90 For a straightforward introduction, see Simpson, Paul and Mayr, Andrew, eds., Language and power: a resource book for students (New York, NY, 2010).

91 Bowden, Caroline, ‘Building libraries in exile: the English convents and their book collections in the seventeenth century’, Recusant History, 32 (2015), pp. 343–82.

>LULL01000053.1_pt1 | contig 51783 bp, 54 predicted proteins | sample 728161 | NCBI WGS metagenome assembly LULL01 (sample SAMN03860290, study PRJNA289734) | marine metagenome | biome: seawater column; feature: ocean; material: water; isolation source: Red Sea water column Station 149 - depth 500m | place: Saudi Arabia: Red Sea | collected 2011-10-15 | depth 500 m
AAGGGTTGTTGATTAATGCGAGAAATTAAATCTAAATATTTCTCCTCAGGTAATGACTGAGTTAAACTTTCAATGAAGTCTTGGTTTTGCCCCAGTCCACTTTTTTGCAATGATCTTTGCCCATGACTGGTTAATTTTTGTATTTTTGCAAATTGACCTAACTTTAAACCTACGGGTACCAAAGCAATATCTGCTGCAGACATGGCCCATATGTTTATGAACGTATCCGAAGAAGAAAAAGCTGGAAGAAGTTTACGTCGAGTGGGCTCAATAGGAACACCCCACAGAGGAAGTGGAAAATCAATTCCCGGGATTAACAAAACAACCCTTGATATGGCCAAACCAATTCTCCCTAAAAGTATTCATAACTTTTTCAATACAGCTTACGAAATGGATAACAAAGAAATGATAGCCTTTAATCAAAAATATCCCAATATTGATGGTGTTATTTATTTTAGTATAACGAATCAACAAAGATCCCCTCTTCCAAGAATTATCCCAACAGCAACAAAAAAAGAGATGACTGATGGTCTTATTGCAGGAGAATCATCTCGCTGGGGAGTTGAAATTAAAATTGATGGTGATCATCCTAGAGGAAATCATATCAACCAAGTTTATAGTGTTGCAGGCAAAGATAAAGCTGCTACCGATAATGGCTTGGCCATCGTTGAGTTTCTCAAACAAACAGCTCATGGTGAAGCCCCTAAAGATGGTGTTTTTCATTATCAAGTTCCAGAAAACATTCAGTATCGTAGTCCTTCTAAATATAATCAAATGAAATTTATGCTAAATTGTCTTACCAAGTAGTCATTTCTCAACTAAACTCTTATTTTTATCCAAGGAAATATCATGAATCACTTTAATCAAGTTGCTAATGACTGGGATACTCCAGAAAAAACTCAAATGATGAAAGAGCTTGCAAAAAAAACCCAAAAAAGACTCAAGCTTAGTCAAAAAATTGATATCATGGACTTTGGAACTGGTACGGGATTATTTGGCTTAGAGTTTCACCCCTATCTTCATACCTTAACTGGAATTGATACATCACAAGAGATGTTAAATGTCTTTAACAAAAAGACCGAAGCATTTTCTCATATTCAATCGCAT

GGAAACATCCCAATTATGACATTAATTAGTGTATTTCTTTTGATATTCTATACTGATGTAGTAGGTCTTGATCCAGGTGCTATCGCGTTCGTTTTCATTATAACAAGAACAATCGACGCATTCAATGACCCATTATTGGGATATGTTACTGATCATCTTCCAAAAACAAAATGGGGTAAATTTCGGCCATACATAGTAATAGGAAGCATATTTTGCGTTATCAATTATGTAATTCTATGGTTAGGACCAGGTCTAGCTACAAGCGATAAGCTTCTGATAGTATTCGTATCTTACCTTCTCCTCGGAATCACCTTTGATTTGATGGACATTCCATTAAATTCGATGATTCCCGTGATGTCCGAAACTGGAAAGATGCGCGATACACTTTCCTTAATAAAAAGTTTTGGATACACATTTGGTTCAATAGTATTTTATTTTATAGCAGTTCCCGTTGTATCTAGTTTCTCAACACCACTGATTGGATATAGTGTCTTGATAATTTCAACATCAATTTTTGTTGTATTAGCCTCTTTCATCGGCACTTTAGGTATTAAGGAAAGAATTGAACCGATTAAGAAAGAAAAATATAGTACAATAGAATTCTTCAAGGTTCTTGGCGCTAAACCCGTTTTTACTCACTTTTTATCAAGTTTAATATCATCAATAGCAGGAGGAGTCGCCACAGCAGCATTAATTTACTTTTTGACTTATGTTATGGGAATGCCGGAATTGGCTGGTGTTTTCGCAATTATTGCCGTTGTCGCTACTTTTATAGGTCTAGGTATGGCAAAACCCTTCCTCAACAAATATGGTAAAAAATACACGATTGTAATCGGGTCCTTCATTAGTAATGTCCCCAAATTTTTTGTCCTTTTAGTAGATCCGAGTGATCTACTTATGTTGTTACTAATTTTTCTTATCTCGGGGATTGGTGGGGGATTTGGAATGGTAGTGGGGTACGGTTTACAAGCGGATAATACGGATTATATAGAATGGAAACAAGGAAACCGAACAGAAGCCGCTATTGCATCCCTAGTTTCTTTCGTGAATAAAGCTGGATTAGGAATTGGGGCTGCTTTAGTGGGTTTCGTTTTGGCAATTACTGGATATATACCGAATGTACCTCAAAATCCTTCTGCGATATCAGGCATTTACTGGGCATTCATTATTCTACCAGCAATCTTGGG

* I am grateful to Marie-Louise Coolahan, John Gallagher, Jaime Goodrich, and Mark Jenner for their helpful comments and suggestions on earlier drafts of this article. My sincere thanks also to Virginia Reinburg, Patricia Ranum, Jenny Hillman, Guillaume Coatalen, Una McIlvenna, Paul Arblaster, Robin Macdonald, Gabor Gelleri, Linda Briggs, Daniel Trocmé-Latter, Nuria Gisbert, Leslie Tuttle, Daren Hodson, Estelle Paranque, Jamie Tucker, and Chloe Jepps for helping me to overcome my own language barriers. The research for this article was funded by the European Research Council under the European Union's Seventh Framework Programme (FP/2007–2013 / ERC Grant Agreement n. 615545).